And the players like him, too. “I think he’s the best of both worlds,” says 6-foot-7 sophomore Billy Lawrence. “He’s a great guy to talk to and joke with you, and then he can be serious. He’s not, like, overly nice, but he’s not overly mean … If we don’t get something, he’ll break it down for us and make it simpler, and then we’ll learn it.”
Standing close to 6 feet 3, with that distinctive thatch of white hair and a stately, almost patrician manner, Bach can be a charming teacher and spinner of yarns. But there is another side to this Brooklyn native that’s tougher and saltier. It’s in the family: Bach’s father served in the Navy and fought in two wars. His brother, Neal, a Navy pilot, was shot down over the Pacific in World War II and lost at sea. Bach received his officer’s commission at 20 and served on a cruiser during the war. His stint in the service interrupted his education but spawned a lifelong love and admiration of the military—the history and culture, the attention to detail. He also applies what he learned in the Navy—the repetition and detail work—while coaching.
“I put it to them,” Bach says of the students with a chuckle. “But they’re wonderful. They have no complaints.”
Since retiring from the NBA in 2006, Bach has stayed busy. His wife, Mary, an aviation liability lawyer, calls him a “dabbler.” He gave up one of his passions, flying, two years ago, at her insistence. But he has continued to paint, and the military remains a prevailing theme in his artwork. A recent subject was retired four-star general Peter Pace, the first Marine to head the joint chiefs of staff. Pace now has the portrait.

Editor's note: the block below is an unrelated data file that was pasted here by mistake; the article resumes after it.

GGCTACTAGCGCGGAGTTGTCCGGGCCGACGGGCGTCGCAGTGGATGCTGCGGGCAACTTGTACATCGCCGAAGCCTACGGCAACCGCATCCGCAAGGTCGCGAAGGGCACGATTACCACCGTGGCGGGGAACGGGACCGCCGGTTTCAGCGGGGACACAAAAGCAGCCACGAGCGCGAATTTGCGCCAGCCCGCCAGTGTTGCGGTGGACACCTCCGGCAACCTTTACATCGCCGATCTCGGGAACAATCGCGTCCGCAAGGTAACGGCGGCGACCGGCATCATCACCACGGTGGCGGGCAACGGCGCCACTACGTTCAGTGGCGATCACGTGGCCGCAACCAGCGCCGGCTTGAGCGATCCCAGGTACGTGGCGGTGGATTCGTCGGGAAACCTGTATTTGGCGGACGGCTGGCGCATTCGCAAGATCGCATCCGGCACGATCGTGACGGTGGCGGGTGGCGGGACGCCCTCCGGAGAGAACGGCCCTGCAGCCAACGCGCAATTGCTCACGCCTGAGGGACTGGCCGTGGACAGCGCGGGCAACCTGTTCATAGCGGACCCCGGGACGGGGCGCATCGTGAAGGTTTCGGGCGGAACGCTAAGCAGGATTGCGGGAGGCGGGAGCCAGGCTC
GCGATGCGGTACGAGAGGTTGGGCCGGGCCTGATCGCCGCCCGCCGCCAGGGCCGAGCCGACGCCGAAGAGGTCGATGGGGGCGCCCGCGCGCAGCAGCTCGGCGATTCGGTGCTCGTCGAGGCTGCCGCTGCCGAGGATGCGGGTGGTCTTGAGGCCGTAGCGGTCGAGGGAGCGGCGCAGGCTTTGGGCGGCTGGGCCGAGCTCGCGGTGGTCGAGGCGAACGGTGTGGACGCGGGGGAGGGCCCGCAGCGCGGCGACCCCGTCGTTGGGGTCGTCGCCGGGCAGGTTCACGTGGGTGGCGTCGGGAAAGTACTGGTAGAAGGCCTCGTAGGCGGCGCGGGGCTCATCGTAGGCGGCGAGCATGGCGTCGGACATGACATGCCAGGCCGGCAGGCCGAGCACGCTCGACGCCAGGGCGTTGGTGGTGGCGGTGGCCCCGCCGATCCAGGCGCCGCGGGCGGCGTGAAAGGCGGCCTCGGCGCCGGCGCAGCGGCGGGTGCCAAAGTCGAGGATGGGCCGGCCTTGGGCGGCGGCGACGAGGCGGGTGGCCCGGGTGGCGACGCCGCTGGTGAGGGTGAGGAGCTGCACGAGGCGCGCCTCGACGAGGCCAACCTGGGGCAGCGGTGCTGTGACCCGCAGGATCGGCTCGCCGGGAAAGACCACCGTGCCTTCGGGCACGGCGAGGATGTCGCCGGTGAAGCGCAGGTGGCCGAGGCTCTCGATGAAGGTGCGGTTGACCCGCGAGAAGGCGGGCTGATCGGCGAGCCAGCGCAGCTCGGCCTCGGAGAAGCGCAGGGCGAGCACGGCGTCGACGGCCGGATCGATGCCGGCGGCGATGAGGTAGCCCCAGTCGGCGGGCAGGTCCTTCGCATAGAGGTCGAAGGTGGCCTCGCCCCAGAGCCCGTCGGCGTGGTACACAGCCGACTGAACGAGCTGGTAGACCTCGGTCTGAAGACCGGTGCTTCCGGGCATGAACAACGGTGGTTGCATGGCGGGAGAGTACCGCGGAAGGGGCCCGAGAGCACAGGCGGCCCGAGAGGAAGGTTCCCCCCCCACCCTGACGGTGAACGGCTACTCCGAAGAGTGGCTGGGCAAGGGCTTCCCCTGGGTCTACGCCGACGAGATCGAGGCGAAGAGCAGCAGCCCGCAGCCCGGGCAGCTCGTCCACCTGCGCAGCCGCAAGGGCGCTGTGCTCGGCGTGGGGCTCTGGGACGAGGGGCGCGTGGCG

A different game
A year ago, Bach took on a new challenge. He visited the Rehabilitation Institute of Chicago to volunteer for any job they gave him, and soon was coaching a wheelchair team made up largely of gang members who were “shot into the chair,” as he puts it. It proved to be exhausting, he says, but also rewarding.
“It is not an easy game,” Bach says of wheelchair basketball. “It’s a different game. I had to learn what they could do. They were more patient with me than I was with them. It was a really deep experience. It gave me insights I never had before.”
Bach’s own full life is an eye-opener to the possibilities of what can be accomplished in later years. Says St. Ignatius athletic director Jim Prunty: “We should all reach 85 and be like that.”
Bob Cohn is a sports writer for the Pittsburgh Tribune-Review.
Please leave your comment below.
You must be logged in to leave a comment.
You are leaving AARP.org and going to the website of our trusted provider. The provider’s terms, conditions and policies apply. Please return to AARP.org to learn more about other benefits.
Your email address is now confirmed.
Manage your email preferences and tell us which topics interest you so that we can prioritize the information you receive.
Explore all that AARP has to offer.
In the next 24 hours, you will receive an email to confirm your subscription to receive emails
related to AARP volunteering. Once you confirm that subscription, you will regularly
receive communications related to AARP volunteering. In the meantime, please feel free
to search for ways to make a difference in your community at